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Naga (2023). 1h 51m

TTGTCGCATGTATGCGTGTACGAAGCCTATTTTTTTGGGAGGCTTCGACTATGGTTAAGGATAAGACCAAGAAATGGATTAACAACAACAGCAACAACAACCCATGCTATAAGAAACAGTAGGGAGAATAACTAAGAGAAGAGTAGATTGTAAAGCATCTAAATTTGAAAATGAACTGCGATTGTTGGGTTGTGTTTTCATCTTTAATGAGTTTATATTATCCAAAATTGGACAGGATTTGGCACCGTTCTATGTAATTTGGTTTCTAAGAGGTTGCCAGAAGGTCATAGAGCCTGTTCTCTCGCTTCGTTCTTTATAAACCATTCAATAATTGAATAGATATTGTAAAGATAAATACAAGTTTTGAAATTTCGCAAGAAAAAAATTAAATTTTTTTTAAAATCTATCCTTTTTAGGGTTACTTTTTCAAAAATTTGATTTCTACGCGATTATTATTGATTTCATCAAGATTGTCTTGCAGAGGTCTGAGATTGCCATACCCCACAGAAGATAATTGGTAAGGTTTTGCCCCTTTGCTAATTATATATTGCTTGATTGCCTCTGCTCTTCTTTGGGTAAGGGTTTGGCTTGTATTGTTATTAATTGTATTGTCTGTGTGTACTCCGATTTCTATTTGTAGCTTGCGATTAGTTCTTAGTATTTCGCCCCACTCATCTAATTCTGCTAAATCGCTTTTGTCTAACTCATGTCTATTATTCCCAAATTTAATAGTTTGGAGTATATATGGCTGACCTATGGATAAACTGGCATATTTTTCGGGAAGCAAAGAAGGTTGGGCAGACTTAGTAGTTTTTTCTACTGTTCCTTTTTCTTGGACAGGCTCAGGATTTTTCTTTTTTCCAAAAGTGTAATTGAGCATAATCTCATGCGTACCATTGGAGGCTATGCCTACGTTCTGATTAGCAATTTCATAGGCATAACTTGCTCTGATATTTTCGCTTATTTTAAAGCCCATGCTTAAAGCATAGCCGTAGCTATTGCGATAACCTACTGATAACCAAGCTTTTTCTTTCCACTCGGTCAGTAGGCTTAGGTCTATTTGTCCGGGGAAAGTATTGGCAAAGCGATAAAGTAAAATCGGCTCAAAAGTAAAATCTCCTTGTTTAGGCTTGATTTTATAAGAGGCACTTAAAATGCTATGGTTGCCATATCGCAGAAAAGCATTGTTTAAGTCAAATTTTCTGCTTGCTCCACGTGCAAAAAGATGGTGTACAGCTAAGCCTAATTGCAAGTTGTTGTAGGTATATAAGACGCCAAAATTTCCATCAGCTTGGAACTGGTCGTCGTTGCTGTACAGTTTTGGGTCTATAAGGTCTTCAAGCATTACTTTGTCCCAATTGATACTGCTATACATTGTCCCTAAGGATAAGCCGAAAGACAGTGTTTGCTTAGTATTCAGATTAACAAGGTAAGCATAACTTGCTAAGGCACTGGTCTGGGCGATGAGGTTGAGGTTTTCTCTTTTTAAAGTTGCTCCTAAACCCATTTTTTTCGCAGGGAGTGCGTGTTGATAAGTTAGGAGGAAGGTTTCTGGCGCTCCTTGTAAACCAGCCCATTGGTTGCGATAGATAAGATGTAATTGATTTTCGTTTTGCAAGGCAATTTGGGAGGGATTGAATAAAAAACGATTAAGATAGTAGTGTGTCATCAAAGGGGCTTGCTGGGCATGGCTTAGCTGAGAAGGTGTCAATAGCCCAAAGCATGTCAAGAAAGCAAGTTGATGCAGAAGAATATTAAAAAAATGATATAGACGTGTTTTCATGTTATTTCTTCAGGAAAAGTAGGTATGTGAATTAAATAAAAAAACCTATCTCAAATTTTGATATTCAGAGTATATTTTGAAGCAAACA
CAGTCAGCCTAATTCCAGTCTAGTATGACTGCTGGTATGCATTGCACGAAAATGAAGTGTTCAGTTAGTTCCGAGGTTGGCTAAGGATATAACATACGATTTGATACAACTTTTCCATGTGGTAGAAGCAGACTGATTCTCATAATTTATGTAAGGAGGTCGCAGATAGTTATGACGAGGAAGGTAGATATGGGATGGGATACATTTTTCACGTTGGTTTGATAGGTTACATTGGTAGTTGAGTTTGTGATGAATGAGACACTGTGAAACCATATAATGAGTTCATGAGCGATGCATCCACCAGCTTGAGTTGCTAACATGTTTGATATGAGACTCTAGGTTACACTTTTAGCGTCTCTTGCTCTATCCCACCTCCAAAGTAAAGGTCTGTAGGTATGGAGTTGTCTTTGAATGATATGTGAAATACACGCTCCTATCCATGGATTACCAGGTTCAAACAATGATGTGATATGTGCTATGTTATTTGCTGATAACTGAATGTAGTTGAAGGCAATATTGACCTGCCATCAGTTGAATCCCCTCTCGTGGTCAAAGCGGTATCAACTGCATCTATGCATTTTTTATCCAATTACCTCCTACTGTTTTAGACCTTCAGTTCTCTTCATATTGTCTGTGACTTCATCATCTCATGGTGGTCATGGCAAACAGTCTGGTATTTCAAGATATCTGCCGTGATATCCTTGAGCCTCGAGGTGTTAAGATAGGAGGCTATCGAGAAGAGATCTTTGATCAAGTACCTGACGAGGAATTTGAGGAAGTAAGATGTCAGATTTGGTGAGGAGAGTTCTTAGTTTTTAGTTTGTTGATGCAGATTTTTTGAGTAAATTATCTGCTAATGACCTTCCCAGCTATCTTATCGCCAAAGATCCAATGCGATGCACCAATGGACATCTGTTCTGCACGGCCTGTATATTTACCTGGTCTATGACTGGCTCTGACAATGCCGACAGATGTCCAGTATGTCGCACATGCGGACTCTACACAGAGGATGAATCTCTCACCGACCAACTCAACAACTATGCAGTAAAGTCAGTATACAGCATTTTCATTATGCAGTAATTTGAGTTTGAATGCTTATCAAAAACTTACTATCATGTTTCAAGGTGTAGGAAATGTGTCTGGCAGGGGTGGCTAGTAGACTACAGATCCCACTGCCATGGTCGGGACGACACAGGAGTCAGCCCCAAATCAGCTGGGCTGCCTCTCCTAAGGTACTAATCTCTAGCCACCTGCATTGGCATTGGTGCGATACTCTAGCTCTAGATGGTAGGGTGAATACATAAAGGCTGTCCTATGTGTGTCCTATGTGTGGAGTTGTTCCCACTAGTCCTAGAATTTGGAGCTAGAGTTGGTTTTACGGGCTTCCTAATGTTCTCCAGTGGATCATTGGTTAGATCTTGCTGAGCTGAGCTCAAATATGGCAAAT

“A woman battles patriarchy, drugs, creepy camels, fake-ass poets, and more in this super-trippy, fairly engaging Saudi thriller. As a viewer, I think you can better connect with the material if youu0026#39;re aware of the regionu0026#39;s geography and living conditions. Having lived in the Middle East for a good amount of time, the environs (especially, how a late-night desert camp looks, sounds, and feels) brought back a lot of memories. NAGA intends to take you on an anxiety-inducing ride with a lot of fast cuts and distorted edits; the frame often goes dangerously close to the charactersu0026#39; faces. The film also probably features the spookiest camel youu0026#39;ll ever see.u003cbr/u003eu003cbr/u003eMeshal Aljaseru0026#39;s penchant for long u0026amp; wide shots is evident, and he puts them to stupendous use in certain scenes. While the thrills keep coming, I feel the film is around 15 minutes too long. The entire episode at the quad rental shop (towards the end) didnu0026#39;t add much – even from a psychological perspective, I began to think Sarah (the protagonist) had too much to endure for one single night. Credit to Adwa Bader for her remarkable portrayal of Sarah; the shot of her breaking shackles and fervently consuming camel meat made me feel uncomfortable.”


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